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Will the Redskins believe Nkemdiche's upside is worth the risk?

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Will the Redskins believe Nkemdiche's upside is worth the risk?

Redskins draft countdown

The NFL draft is 66 days away and there is plenty of speculation as to what players Scot McCloughan will select to wear the burgundy and gold. Between now and the draft we’ll look at some of the players who might be of interest to the Redskins and discuss how they might fit in Washington.

Robert Nkemdiche
Defensive end
Ole Miss

Height: 6-4
Weight: 296

What they’re saying
Production was definitely minimal, but Nkemdiche offers plenty of disruption potential. After playing outside early in his career, Nkemdiche looks at his best inside. His natural athleticism is an advantage there, winning around heavy footed offensive linemen off the snap or through weaker opponents.
Josh Norris, Rotoworld

How he fits the Redskins: It’s no secret that the Redskins want to start to rebuild their defensive line. In the past they have done so mostly through free agency; the last defensive lineman they took in the first round was end Kenard Lang in 1997. Scot McCloughan believes that the draft is the lifeblood of the organization and there’s no doubt that he will look to build the defensive line there. This year’s first-round pibk would be a good place to start.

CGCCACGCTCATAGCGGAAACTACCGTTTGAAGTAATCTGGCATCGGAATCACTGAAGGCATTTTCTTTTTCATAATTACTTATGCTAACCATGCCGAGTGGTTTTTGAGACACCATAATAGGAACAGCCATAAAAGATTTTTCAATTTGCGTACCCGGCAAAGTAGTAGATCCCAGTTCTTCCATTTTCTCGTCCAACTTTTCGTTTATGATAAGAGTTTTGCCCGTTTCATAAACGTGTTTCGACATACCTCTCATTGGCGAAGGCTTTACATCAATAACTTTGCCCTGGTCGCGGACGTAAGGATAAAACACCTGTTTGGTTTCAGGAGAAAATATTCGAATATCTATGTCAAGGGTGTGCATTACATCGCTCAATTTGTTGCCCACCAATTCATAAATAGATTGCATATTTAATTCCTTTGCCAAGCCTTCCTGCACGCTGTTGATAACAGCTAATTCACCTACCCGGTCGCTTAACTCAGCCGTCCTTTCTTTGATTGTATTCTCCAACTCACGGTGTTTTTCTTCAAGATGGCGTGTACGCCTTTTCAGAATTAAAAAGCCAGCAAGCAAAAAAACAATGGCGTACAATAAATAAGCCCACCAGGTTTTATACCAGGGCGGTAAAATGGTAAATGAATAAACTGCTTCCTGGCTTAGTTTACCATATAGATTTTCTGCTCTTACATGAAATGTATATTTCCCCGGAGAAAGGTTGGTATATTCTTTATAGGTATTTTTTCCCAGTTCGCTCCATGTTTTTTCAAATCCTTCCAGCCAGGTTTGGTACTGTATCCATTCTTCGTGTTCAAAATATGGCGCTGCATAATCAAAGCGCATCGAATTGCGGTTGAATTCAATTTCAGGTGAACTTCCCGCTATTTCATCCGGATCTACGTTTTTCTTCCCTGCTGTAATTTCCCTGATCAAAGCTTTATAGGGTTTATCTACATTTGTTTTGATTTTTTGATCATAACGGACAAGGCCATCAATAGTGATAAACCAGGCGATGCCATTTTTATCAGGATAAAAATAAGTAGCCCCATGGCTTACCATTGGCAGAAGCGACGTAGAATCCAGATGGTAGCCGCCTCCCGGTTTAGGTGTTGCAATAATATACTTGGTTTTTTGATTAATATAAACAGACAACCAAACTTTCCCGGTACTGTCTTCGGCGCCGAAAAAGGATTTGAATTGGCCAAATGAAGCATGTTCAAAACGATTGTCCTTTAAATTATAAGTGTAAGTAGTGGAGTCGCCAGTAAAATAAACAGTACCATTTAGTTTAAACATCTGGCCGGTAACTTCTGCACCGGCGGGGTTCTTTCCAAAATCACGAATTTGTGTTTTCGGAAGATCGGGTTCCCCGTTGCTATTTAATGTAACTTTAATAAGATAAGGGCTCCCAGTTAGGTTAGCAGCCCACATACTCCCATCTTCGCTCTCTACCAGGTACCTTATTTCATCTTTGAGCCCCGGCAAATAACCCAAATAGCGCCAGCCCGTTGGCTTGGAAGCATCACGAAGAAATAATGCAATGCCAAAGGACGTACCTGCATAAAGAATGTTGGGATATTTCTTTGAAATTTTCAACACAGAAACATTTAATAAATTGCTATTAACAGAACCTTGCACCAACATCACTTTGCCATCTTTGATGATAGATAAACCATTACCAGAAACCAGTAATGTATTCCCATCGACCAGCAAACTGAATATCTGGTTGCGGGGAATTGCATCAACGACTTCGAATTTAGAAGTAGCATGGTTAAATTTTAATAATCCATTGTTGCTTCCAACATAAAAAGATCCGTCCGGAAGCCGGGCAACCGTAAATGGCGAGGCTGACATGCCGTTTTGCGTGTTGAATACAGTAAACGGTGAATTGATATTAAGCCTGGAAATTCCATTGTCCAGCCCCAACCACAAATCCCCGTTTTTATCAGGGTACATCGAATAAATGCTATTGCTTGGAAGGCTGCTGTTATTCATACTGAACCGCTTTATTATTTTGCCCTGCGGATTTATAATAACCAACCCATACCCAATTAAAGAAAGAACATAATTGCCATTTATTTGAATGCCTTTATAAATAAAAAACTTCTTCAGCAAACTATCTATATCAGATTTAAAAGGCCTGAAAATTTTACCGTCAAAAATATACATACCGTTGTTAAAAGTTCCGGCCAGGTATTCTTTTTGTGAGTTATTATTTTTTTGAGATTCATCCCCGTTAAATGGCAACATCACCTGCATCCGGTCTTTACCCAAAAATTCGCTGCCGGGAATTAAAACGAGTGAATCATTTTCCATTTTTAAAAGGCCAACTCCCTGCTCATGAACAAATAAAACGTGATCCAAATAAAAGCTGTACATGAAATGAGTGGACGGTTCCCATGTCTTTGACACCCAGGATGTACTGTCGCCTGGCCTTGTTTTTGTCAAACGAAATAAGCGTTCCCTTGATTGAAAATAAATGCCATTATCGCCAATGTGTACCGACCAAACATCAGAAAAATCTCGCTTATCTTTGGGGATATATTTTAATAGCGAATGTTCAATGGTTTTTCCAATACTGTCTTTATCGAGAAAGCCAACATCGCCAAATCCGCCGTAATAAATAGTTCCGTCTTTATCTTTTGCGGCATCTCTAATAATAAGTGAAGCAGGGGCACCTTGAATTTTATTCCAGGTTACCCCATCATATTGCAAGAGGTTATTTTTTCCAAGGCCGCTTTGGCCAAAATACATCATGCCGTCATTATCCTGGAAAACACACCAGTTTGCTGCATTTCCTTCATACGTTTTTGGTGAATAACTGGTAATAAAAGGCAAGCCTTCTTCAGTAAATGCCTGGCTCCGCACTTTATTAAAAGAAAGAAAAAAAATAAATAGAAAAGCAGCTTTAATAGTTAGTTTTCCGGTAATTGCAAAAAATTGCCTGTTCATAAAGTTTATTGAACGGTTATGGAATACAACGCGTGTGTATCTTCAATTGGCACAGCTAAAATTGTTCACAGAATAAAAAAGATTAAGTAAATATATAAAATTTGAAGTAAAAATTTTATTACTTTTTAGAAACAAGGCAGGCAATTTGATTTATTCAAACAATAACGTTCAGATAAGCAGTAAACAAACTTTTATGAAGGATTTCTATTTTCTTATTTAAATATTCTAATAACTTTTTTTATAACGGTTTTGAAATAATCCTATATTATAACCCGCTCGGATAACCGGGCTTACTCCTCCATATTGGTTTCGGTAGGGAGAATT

Is Nkemdiche (pronounced kim-DEE-chee) the guy McCloughan wants to be the cornerstone of the line? He certainly has the physical tools to do so. He has the athleticism and quickness of an outside player but the size and toughness to play inside. He received second-team All-American honors from multiple media outlets as both a junior and as a senior.

Potential issues: Although he looks good both getting off of the bus and when he gets in his stance on the line he doesn’t have much to show for it in terms of numbers. Last year as he was earning those All American honors he posted just three sacks and seven tackles for a loss. Those are not the gaudy stats you might want from a top draft pick.